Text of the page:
Designing a diverse, future-orientated vision for undergraduate psychology in Australia

Project Information

Year Funded:2006
Grant (ex GST):$100,001
Project Status:Completed
Project Reference:DS6-603
Program:Discipline Studies
Project Discipline:SOCIETY AND CULTURE - Behavioural Science
Project Keywords:Evidence-based teaching, Graduate attributes, Psychology, Student learning outcomes

Lead Institution

The University of New South Wales
The University of New South Wales

Partner Institutions

Edith Cowan University, Southern Cross University, The University of Western Australia, University of Western Sydney

Project Team

Associate Professor Jacquelyn Cranney (Project Leader),

Project Findings

This investigation provided a collaborative framework for the development and articulation of graduate attributes for psychology; research and application of evidence-based teaching in psychology; and the creation of a diverse, future-oriented vision for undergraduate psychology education. A significant outcome has been the development of an agreed set of graduate attributes for psychology, incorporated into the Australian Psychology Accreditation Council's Rules and Standards (APAC, 2008). A resource to support academics wishing to embed graduate attributes in their programs has been initiated, and the extension of graduate attributes to postgraduate psychology education and training is being pursued by team members. Team members promoted and disseminated information regarding evidence-based teaching through a wide variety of forums. A document outlining a possible vision for undergraduate teaching in psychology, and strategies for its achievement, has been tabled for consideration with the peak professional bodies involved in the investigation partnership, the APS and HODSPA.

Resources

Designing a diverse, future-orientated vision for undergraduate psychology in Australia

Jacquelyn Cranney, Stephen Provost, Mary Katsikitis, Frances Martin, Fiona White, Lynne Cohen
The University of New South Wales
2008
The University of New South Wales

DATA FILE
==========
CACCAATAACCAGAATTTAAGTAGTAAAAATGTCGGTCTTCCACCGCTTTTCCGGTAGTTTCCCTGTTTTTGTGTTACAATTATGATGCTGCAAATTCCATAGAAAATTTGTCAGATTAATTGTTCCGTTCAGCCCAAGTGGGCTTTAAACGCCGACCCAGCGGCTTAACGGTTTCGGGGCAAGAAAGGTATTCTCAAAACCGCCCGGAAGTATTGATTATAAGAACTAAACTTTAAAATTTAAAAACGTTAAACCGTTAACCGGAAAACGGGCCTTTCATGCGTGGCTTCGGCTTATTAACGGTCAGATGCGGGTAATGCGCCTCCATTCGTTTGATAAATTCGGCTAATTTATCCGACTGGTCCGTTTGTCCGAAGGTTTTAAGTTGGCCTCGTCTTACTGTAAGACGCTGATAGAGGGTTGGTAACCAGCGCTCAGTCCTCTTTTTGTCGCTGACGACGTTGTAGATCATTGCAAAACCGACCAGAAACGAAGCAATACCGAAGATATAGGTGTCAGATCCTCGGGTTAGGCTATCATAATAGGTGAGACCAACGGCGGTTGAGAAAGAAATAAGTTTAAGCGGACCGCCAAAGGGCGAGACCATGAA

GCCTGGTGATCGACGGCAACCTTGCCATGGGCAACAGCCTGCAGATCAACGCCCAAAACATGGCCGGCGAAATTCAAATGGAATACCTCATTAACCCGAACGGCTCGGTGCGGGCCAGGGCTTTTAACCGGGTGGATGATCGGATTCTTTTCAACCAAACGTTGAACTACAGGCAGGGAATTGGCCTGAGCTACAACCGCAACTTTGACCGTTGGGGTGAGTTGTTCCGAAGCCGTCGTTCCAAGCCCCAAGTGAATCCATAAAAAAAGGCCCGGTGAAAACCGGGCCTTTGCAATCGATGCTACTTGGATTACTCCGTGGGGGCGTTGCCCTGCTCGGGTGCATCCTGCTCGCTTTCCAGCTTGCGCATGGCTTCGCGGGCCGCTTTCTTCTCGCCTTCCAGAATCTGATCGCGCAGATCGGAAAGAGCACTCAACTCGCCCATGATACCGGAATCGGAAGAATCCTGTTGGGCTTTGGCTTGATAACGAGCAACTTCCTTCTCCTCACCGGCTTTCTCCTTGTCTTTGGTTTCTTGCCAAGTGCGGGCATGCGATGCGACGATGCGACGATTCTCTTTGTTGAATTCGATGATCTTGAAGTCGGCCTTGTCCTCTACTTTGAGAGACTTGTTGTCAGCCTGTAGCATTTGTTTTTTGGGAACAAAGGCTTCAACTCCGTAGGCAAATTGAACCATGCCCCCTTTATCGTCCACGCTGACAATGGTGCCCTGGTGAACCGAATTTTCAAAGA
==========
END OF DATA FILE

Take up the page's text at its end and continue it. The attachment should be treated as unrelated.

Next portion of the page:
ECU, Sydney
Final Report Download Document (708.26 KB)

This impressive resource, developed following extensive consultations with key stakeholders, presents a comprehensive list of key attributes psychology students can develop during their undergraduate studies. By extending the principles of the scientist-practitioner model, there is no doubt that it will become a valuable research-led resource for both students and teachers of psychology.

This resource clearly delineates what will be learned, how it will be learned, what the learning outcomes will be, and how these apply in both the traditional psychology laboratory and in real world settings. This juxtaposition of laboratory and real world learning applications provides added value by challenging students to think more widely. In doing so, it enhances the identity of psychology. Accordingly, the resource is also relevant to students and teachers in Psychiatry and the allied health disciplines.

It may be necessary, however, to make explicit the academic background required for using this resource.  For example, it may be essential to flag that empirical skills are a pre-requisite given that Research Methods in Psychology (Attribute 2) are traditionally quantitative. That undergraduate students are becoming interested in qualitative research approaches raises the question of why this is not included in Attribute 2. This is even more questionable given the learning outcome of describing and applying the different research methods used by psychologists and demonstrating practical skills in laboratory-based and other psychological research.

The theoretical orientation and attributes reflect the resource's orientation to a specific cohort of students, which in this discipline is not necessarily a bad thing.

The information on this project's page was updated 28 April, 2011.

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